How safe is your hotel room from theft?
It's not an easy question to answer. On one hand, hotels don't freely provide security information, and most police departments don't keep individual theft statistics for hotels in their cities.
But certain facts are known. Interviews with executives at major hotel chains (all of whom declined to be identified, either by name or chain) revealed that in-room theft is on the rise, and that most of it is being done by people who have legitimate access to guest rooms--employees.
One U.S. Commerce Department survey indicates that employee theft is clearly on the rise, growing at the alarming rate of 15% a year.
As a result, more and more hotels are installing safes in guest rooms. More than 100,000 safes are now in U.S. hotel rooms. Two-thirds of them are mechanical but a growing number are electronic, and cost up to $650 each.
"Theft is based on opportunity and motive," says David Pollard, vice president of ServiSystems, a leading manufacturer of hotel room safes.
"In many hotels the opportunity and the motives are there, even more so than in other industries. Many employees are at entry-level salaries, and as a result there can be an economic motive to supplement their incomes. The lodging industry needs to be sensitive to those issues."
"It's a tough and touchy subject in the hotel business," says Paul Limbert, general manager of the Park Hyatt in Washington, D.C. "A lot of people think that putting a safe in guest rooms diminishes the service you offer guests. I disagree.
"I think it isn't nice to make the guest walk through the lobby and stick things into a public safe. We have safe deposit boxes, of course, but we think it's better for guests to put things away safely in the privacy of their own rooms."
The Ritz Carlton in Montreal has installed 240 safes in guest rooms. "They've been a great success," says a spokesman. "In the year we've had them, we haven't had a single theft."
The 600-room Drake Hotel in New York has installed a safe in each of its 52 suites, and expects to invest another $200,000 in safes within the next six months.
"Soon," says general manager Jacques Hamburger, "we will have them in every one of our rooms. We're putting them in more for convenience than anything else. But we also think the room safes are the wave of the future. They eliminate long lines of guests waiting to get into the safe deposit boxes, and there's no key to lose."
Among all Westin hotels, 20% offer room safes, including the Plaza in New York and the Century Plaza in Los Angeles.
In Singapore the Holiday Inn Park View has installed special "credit card" safes in each of the hotel's 320 rooms. The system is activated by each guest's own credit card. A microchip reads and memorizes the card as it is inserted into the safe. That becomes the code for opening it.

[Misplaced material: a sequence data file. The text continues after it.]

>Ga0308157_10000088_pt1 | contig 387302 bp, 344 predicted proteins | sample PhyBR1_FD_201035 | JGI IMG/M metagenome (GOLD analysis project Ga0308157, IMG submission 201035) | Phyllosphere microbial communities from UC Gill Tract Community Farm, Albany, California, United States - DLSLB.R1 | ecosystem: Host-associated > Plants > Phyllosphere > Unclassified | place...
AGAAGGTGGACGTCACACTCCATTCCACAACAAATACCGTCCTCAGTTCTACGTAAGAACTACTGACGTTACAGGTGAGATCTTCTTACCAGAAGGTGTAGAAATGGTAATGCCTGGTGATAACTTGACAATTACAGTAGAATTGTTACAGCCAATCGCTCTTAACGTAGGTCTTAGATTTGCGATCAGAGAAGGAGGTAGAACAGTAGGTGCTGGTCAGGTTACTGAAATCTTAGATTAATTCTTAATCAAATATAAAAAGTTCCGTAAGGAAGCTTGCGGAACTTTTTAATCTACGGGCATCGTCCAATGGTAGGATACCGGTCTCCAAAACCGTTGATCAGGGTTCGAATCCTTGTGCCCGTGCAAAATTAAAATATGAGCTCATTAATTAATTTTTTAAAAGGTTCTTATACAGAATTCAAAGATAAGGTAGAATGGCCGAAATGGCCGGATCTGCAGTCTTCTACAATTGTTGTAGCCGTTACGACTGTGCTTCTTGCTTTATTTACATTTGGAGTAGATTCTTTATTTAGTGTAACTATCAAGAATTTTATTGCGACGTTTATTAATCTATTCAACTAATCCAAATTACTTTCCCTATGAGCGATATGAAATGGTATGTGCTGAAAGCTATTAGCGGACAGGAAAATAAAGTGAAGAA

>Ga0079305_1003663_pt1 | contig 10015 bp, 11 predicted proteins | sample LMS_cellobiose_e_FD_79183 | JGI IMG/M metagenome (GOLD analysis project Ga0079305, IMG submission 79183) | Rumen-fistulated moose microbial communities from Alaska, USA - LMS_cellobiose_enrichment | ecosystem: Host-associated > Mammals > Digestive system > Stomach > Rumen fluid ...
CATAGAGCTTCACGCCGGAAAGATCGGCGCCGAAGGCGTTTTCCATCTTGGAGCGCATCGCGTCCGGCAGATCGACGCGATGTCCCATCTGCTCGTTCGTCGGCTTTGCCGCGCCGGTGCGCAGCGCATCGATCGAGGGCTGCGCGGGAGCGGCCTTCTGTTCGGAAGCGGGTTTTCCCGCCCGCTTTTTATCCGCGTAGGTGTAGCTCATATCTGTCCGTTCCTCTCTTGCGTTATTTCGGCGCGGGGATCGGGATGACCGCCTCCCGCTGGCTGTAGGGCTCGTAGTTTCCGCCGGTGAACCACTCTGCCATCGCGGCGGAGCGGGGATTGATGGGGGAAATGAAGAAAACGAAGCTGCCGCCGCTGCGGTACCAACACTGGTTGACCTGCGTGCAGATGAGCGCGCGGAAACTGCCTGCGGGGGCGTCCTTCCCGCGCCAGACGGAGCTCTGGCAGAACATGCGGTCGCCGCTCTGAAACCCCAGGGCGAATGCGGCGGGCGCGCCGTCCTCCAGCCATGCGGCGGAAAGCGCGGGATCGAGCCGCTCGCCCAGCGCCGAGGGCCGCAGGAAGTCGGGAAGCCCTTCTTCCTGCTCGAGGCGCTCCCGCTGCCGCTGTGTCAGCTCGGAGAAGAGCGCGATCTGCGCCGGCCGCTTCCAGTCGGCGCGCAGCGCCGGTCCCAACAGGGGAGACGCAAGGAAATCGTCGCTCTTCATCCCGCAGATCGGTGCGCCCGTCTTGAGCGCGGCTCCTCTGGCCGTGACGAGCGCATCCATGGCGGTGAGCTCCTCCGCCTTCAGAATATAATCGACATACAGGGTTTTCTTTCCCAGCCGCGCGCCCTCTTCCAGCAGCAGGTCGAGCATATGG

Each time the guest wants to get into the safe, the same credit card must be inserted. (If a guest doesn't have a credit card, the hotel will emboss one for the safe.)
Although the system is activated by using a credit card, the Holiday Inn offers it as a free service to guests.
When the Stanhope Hotel in New York was recently renovated, safes were installed in each of 117 rooms. The 12-by-11-inch units were placed inside guest closets.
"The guests still use the safe-deposit boxes downstairs," reports the hotel's general manager, Stefan Simkovics, "but they love the room safes. They use them for things people don't normally put in a safe deposit box: passports, airplane tickets and cameras."
There's no charge for use of the Stanhope safes. But it can be argued that a number of hotels have become greedy. In order to amortize the purchase and installation costs of the safes, many hotels charge guests $2 to $4 a day to use them.
"Charging for this privilege is wrong," says the Park Hyatt's Limbert. "When you put a safe in a room, you're saying to the guest that you don't entirely trust the lock on the door, or your own staff.
"But then, to make them pay $3 or $4 a day for the extra 'security' which you should already be providing is almost criminal. It is illogical to charge for the safes. Why should we ask a guest to pay extra money for something we should already provide?"
Still, despite the statistics, not every hotel is a safe supporter.
"Hotel safes are an unnecessary nuisance," says Jurg Tuscher, general manager of the Mandarin in Hong Kong. "We pride ourselves on our safe deposit boxes. And we have some secure areas large enough to hold fur coats. Space isn't a problem."
Forced to Open Safe?
Ironically, one reason why the Oriental Hotel in Bangkok doesn't have room safes is because general manager Kurt Wachtveitl wants to protect guests. How's that?